Almost everyone covered through Ohio’s Medicaid expansion would have no other viable insurance option should the Affordable Care Act be repealed, a new study has found.
Law and public health researchers from The Ohio State University determined that 95 percent of newly enrolled beneficiaries would be without a plausible pathway to coverage. The research appears online in the American Journal of Public Health.
“Their choice is Medicaid or medical bankruptcy.”
Ohio is one of 31 states (and Washington D.C.) to expand Medicaid eligibility as part of the Affordable Care Act. The move, which came in January 2014, made eligible those adults with incomes below 138 percent of the federal poverty level. (In 2015, that was about $16,243 earned annually for an individual.)
Prior to the ACA, Ohio generally did not grant Medicaid eligibility to childless adults unless they were pregnant or disabled. Parents qualified for Medicaid only if their family income was below 90 percent of the federal poverty level. By October of last year, enrollment under expansion in Ohio had reached about 712,000 people.
Efforts to repeal or substantially restructure the ACA reforms are under way.
Seiber and Micah Berman, assistant professor of public health and law at Ohio State’s College of Public Health and Moritz College of Law, evaluated data from 42,876 households that participated in Ohio’s 2015 Medicaid Assessment Survey. The telephone survey includes a set of questions to identify coverage immediately before Medicaid enrollment.
The new Ohio State research was driven by this question: “If the ACA is fully or partially repealed, who would lose their coverage and what would happen to them?”
The researchers found that the vast majority would find themselves without insurance in the case of a full ACA repeal.
Though 17.7 percent of survey participants had private health insurance prior to Medicaid enrollment, most had lost their jobs (and their coverage) or were ineligible for employer-sponsored group health plans at the time of enrollment. The researchers found that 4.8 percent of the new Medicaid recipients were eligible for insurance through their jobs, leaving 95.2 percent of new enrollees with no feasible alternative.
Seiber and Berman also found that a rollback would predominantly affect older, low-income whites with less than a college education.
“The impact of insurance is about a lot more than health care,” Berman said. “For people newly enrolled in Medicaid, it means that should they have a major health-related event, they can still pay for food, have stable housing, get out of debt. These are all things that make a huge difference in quality of life.”
A recent Ohio Medicaid analysis, which was conducted with help from Seiber and Berman and mentioned in the new study, found that that the expansion increased access to medical care, reduced unmet medical needs, improved self-reported health status and alleviated financial distress – all results found in other states that have expanded access to government coverage.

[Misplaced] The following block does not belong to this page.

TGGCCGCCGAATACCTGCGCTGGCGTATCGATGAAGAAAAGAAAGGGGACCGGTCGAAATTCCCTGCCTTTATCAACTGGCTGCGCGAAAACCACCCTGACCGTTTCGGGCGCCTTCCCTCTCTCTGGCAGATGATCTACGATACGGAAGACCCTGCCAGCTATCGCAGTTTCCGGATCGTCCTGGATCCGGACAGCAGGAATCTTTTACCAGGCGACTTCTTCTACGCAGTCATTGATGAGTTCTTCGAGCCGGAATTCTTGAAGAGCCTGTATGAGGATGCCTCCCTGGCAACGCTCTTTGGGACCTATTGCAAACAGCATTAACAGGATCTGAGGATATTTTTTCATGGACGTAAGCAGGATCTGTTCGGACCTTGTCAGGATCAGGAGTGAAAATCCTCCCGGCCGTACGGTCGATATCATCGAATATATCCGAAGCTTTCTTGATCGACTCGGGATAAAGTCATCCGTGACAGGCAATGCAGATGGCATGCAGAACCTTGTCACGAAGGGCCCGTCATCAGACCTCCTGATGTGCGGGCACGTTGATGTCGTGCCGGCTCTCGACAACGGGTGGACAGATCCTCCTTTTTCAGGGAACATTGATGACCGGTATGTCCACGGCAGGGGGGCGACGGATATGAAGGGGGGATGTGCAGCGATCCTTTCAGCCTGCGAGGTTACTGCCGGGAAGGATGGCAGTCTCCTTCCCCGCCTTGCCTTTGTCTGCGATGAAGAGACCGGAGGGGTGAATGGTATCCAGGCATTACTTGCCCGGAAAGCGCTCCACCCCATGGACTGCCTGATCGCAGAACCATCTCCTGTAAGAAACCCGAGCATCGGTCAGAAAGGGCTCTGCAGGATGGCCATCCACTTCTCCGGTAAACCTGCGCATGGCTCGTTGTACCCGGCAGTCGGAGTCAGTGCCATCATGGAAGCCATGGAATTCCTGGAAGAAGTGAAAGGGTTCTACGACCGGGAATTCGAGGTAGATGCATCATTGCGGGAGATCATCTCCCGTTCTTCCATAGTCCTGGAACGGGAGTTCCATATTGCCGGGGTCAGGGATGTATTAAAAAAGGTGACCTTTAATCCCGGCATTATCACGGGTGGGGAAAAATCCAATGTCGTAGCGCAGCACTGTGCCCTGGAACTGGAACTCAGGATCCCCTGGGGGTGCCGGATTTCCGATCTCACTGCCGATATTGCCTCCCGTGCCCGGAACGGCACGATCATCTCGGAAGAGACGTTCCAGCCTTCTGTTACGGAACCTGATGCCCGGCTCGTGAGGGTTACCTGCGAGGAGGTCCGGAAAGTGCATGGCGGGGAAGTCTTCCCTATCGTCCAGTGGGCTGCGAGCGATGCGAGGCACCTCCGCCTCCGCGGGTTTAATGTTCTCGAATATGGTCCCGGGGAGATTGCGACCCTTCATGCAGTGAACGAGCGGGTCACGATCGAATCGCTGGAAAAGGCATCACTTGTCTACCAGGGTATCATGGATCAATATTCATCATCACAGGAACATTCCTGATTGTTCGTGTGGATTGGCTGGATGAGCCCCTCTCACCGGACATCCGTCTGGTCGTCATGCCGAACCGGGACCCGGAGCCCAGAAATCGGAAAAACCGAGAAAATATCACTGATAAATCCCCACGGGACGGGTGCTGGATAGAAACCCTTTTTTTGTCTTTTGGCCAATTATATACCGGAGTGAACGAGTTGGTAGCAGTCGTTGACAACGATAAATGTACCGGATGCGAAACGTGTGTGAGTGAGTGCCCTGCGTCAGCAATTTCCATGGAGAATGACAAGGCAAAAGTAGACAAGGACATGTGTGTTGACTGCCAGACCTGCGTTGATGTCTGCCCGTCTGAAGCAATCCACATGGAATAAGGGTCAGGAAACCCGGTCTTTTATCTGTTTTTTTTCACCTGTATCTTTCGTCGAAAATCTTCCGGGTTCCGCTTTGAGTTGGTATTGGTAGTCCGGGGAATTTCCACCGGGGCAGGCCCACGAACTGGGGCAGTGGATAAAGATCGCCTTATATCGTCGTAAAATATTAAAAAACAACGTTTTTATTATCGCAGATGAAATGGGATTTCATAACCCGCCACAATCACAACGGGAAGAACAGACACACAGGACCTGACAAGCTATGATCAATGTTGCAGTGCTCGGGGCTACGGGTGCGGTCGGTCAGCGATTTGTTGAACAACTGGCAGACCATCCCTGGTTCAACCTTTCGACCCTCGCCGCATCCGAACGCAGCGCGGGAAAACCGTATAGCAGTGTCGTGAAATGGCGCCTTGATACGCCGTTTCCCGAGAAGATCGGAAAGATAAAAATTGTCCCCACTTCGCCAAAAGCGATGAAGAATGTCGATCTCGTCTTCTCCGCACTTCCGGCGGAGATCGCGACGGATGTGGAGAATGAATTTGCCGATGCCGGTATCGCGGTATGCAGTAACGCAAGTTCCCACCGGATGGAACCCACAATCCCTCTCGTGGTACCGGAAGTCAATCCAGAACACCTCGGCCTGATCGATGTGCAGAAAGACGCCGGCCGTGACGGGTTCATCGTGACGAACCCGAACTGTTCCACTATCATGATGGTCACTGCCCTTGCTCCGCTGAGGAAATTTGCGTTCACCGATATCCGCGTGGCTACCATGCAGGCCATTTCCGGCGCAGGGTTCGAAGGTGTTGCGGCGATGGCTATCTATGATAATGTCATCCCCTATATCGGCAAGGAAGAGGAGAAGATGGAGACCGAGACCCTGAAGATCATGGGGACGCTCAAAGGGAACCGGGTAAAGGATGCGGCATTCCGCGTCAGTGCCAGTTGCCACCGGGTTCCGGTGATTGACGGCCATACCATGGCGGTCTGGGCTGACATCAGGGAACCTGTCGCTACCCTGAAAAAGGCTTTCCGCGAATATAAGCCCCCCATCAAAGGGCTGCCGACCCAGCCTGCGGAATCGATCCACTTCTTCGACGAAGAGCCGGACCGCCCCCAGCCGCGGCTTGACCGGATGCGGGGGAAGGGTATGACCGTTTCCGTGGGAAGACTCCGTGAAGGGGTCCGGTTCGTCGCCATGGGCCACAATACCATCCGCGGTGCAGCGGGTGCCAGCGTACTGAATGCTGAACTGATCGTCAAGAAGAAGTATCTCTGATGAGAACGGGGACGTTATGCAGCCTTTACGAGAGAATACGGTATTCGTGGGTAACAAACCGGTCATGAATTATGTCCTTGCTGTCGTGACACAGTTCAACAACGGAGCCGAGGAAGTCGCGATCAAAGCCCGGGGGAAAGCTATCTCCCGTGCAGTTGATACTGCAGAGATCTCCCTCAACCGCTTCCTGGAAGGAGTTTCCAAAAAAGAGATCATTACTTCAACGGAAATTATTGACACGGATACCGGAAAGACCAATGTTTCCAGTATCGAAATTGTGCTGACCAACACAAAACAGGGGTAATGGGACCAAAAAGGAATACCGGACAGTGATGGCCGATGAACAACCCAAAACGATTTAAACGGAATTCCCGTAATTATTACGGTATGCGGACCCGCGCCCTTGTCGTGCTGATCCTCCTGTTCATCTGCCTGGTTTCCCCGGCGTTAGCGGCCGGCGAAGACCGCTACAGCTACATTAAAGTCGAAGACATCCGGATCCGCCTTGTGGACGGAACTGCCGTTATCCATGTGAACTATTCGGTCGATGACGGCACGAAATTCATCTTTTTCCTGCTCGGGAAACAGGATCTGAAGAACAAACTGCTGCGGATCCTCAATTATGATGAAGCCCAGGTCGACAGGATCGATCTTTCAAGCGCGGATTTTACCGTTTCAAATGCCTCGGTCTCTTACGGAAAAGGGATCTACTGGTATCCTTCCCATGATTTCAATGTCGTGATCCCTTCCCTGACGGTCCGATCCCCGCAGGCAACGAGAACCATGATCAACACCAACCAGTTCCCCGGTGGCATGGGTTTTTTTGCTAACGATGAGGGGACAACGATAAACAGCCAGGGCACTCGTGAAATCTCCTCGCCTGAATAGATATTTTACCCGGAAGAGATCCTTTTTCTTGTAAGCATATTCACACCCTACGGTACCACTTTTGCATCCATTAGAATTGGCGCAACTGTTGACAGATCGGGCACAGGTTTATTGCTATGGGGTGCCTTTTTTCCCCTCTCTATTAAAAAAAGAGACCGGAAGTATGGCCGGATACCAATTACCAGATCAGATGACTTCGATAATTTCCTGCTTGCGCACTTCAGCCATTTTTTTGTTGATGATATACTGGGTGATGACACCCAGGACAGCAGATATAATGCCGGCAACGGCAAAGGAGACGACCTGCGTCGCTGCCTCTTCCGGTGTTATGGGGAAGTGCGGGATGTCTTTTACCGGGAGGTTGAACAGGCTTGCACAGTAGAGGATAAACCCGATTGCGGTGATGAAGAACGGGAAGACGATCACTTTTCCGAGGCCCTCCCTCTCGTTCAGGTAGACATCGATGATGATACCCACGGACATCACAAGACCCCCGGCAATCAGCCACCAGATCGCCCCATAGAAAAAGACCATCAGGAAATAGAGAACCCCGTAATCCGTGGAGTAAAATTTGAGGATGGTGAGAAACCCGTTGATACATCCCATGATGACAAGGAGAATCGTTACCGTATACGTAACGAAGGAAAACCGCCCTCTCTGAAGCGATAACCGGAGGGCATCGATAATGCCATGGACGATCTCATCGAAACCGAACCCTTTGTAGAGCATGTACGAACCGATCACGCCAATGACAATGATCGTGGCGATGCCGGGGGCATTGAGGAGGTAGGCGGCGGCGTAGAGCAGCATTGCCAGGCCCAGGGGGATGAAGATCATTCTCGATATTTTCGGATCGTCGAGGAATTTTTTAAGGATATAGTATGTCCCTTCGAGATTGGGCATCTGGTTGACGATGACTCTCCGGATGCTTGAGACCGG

The new study shows that the majority of adults newly enrolled in Medicaid did not drop private insurance in favor of the government coverage, Seiber said.
“These are very low-income adults, many of whom lost their jobs and have nothing to go back to,” he said.
Said Berman, “It counters this perception that people have health insurance but then go on Medicaid to save money. That’s just not what the data show.”
That did happen, to an extent, with expansion of Medicaid coverage for children. But that was a different scenario because children’s eligibility begins at much higher family income levels than those in place for new adult enrollees, Seiber said.
Seiber and Berman said they hope the study offers some scientific data that will be useful during discussions of ACA repeal or revision and what it could mean for Americans now covered by Medicaid.
“I don’t think everyone realizes that if you repeal the ACA, that at the same time eliminates the Medicaid expansion,” Seiber said.
One potential weakness of the study is that the researchers were not able to evaluate how many people on Medicaid had the option to move to private insurance – because they were newly employed, for instance – but did not go that route. That type of analysis was not possible with the state-gathered data, Seiber said.
“While it is possible that some portion of these enrollees have since been hired by an employer that offers (insurance), it is unlikely that this would meaningfully improve the insurance outlook for this population,” he and Berman wrote.
The researchers said it’s important to consider the demographics of those covered under Medicaid expansion, including the fact that many are older and already have chronic health conditions that will become more costly and problematic without regular care.
“It’s a really broad cross section, and tends to be older and whiter and more rural than many would expect,” Seiber said.
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